Traditionally, most Business Intelligence (BI) and analytics solutions have offered separate products for dashboards and discovery that are clearly aimed at specific audiences. Dashboards are typically used by ‘information consumers,’ those who monitor their business regularly.
Visual discovery is aimed at ‘information producers,’ those who use data to answer questions and deliver insights to the company. In fact, some vendors even license their software by ‘viewers and builders.’
This attitude to BI and analytics makes assumptions about the way people work with data, resulting in rigid user roles: dashboards are meant for business executives, and visual discovery tools are for data analysts, but the reality of today’s modern mobile and data-savvy workforce is far from this old paradigm.
For example, the average working day starts with checking emails on a mobile device, out of the office. After arriving at the office, switching from a mobile device to a laptop, it’s time to monitor the business using a dashboard.
Looking at the dashboard on a laptop, there’s a question that can only be answered by using visual discovery tools. As the afternoon approaches, the off-site visit means no Internet access or office computer.
Now, the Head of Sales needs to make a business decision offline with only a mobile device. How does he/she make the right decision? Traditional approaches to BI and analytics solutions don’t take into account the modern working day.
The solution, however, lies in thinking differently about how people work with data today. By adapting to user’s needs and blurring the lines between discovery and dashboards, consumers of information can become producers of intelligence, dissolving the rigid data user roles and significantly increasing productivity throughout the organisation.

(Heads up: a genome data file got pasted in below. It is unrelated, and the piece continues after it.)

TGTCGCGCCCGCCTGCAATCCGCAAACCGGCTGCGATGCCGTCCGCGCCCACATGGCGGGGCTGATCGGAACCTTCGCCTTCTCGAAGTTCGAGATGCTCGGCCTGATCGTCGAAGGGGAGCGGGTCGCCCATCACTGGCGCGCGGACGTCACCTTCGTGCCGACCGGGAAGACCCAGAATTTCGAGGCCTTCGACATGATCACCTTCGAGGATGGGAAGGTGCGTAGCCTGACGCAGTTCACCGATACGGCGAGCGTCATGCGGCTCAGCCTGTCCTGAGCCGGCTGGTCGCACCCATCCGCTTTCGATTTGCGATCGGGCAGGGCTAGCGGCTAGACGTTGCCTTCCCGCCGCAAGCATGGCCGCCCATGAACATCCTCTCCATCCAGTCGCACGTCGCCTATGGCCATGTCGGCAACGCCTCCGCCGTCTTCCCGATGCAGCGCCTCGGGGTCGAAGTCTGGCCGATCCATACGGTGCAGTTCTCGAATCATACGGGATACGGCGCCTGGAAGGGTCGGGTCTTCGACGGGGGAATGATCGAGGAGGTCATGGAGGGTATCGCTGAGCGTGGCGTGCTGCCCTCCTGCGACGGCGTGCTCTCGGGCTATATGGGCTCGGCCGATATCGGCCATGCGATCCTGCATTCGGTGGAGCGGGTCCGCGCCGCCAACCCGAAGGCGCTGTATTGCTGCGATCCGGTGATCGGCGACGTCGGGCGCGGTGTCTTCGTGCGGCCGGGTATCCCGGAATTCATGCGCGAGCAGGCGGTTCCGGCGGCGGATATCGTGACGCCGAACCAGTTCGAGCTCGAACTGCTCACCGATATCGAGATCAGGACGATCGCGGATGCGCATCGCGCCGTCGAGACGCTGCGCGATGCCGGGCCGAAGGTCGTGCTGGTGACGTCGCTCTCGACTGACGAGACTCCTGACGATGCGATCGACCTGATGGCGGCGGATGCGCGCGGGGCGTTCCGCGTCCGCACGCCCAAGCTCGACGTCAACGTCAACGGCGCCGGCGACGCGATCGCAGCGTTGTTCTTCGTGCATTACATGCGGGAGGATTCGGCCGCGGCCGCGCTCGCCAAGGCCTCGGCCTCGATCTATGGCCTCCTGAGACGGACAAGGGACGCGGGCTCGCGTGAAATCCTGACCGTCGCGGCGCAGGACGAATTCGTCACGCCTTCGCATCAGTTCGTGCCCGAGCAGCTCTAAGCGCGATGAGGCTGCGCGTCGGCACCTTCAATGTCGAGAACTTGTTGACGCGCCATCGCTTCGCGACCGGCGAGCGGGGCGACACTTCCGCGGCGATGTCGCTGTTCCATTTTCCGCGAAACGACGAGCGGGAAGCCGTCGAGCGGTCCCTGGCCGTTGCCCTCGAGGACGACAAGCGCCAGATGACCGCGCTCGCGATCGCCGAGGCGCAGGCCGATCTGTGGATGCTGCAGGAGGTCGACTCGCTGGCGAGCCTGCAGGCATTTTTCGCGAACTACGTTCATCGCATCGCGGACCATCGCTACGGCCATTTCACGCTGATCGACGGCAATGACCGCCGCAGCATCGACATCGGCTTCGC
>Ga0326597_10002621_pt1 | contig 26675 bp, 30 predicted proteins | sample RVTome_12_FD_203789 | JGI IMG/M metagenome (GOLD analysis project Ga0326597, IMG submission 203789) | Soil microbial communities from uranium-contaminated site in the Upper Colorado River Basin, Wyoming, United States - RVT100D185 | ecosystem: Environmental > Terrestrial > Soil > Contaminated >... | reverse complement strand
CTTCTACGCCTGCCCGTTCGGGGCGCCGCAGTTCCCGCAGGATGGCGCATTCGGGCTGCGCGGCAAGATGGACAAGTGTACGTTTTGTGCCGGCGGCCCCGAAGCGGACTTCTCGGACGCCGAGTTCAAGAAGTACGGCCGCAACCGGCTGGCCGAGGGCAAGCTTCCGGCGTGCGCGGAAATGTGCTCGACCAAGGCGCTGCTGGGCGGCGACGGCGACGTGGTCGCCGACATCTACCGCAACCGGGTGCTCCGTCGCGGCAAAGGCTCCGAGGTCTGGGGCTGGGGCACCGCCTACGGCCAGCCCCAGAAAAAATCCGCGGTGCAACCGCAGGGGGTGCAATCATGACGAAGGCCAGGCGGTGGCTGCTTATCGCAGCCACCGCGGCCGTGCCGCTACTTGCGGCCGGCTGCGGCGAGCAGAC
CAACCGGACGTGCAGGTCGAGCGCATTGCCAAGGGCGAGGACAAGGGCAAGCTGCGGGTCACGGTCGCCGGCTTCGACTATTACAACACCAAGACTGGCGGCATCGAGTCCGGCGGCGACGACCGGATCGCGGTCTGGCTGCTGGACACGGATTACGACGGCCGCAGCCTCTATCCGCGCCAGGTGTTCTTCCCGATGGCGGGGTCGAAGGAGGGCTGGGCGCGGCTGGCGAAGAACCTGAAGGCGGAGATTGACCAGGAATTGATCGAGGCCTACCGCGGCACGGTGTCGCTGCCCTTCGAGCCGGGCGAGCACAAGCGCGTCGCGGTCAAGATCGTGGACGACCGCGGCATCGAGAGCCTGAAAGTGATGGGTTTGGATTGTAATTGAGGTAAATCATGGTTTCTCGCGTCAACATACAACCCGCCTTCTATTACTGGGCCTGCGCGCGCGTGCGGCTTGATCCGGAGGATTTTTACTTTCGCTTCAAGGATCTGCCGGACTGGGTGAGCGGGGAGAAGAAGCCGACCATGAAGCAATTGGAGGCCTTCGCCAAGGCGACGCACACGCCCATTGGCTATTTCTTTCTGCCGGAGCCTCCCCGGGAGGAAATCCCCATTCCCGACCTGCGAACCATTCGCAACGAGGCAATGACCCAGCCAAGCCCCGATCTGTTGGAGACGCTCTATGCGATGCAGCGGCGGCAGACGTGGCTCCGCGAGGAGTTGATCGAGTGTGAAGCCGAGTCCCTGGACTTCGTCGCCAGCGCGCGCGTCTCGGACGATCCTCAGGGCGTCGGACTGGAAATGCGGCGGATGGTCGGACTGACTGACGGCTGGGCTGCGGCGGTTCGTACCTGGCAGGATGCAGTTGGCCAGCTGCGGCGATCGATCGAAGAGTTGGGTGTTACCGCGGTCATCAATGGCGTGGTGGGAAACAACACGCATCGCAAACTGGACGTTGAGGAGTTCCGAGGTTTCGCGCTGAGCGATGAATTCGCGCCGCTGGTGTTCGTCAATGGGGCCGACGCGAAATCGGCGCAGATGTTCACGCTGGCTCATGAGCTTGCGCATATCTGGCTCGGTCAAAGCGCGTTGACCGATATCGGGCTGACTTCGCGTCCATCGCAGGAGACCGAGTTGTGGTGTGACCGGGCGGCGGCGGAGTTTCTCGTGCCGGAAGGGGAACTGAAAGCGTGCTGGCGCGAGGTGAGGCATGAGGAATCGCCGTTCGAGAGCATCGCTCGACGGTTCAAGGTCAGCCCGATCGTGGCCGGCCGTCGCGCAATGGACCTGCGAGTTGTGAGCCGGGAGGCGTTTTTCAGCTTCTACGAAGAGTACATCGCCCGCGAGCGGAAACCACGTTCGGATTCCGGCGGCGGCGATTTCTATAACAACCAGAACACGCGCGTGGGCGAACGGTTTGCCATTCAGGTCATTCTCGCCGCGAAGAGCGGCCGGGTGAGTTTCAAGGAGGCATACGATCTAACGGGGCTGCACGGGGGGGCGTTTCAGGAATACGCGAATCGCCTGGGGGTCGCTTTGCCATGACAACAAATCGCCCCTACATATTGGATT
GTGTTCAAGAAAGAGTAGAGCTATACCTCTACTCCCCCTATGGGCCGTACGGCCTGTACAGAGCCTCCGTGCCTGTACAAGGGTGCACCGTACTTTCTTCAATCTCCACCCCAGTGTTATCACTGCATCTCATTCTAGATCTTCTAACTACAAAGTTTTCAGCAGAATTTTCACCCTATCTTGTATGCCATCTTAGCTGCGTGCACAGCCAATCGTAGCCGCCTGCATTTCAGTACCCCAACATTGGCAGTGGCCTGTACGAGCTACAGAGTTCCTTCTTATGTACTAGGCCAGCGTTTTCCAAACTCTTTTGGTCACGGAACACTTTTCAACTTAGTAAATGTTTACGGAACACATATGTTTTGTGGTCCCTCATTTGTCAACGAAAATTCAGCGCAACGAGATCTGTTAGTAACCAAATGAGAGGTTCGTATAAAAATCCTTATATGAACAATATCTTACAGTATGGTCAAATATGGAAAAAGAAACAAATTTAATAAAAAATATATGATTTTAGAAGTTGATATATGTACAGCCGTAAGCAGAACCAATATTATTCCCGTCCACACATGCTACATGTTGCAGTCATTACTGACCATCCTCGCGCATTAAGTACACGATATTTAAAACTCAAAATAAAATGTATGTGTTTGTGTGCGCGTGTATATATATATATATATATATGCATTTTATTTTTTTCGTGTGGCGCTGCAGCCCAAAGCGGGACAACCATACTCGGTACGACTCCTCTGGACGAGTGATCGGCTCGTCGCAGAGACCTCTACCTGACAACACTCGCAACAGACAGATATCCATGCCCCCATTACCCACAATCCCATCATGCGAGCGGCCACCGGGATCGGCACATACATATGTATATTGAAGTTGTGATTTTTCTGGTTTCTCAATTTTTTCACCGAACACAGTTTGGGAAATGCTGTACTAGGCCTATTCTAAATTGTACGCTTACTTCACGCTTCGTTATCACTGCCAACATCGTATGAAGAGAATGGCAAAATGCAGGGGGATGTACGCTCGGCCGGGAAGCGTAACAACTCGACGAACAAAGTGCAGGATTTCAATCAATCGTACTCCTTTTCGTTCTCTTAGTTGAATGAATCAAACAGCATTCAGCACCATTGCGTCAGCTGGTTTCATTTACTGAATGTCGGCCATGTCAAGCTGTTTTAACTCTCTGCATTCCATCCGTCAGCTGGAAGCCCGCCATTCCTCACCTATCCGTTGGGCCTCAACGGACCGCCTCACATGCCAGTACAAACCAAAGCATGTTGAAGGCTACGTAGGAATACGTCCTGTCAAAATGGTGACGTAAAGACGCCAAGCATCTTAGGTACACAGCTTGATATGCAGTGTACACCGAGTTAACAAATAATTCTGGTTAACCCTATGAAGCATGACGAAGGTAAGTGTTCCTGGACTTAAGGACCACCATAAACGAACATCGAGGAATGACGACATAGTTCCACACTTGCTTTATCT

While a Head of Sales might rely on operational dashboards to analyse his or her quarterly pipeline, he or she may also need access to a visual discovery environment to ask follow-up questions that may not be answered in a pre-built dashboard.
Furthermore, the members of the sales team, working in an area with no high-speed connection, may need up to the minute insight about a specific customer’s buying patterns. While this may sound obvious, the reality is few Business Intelligence (BI) solutions support these scenarios.
Being able to access information from anywhere in the world at any time is increasingly taken for granted by anybody in possession of a smartphone. Naturally, it would be assumed that the same should apply in a business context. The right data at the right time can help finalise a deal, make a sale or deliver better customer service.
The modern business environment is continuously changing, with a focus on mobility and a massive shift to digital business, putting a value on data and information. BI must adapt and work in the same way, enabling people to easily transition between reporting, dashboards, discovery and devices, as part of a seamlessly integrated experience.
Access to data and information is no longer restricted to the office or a 4X4 grid on a dashboard, so BI and analytics solutions need to evolve at the same pace.
Between 2012 and 2014, the percentage of technology decision-makers who utilise BI applications on mobile devices has nearly quadrupled, according to a survey by Forrester Research.
Many companies are reaping the benefits of mobile BI, but the same report argues that there are just as many, if not more, companies that have yet to realise the potential of making data and analytics available via mobile.
The modern business landscape demands change. To ensure success with BI and analytics, it’s vital to understand and recognise that different people prefer different tools; BI solutions need to adapt to users needs and situations, to enable today’s mobile data-savvy workforce.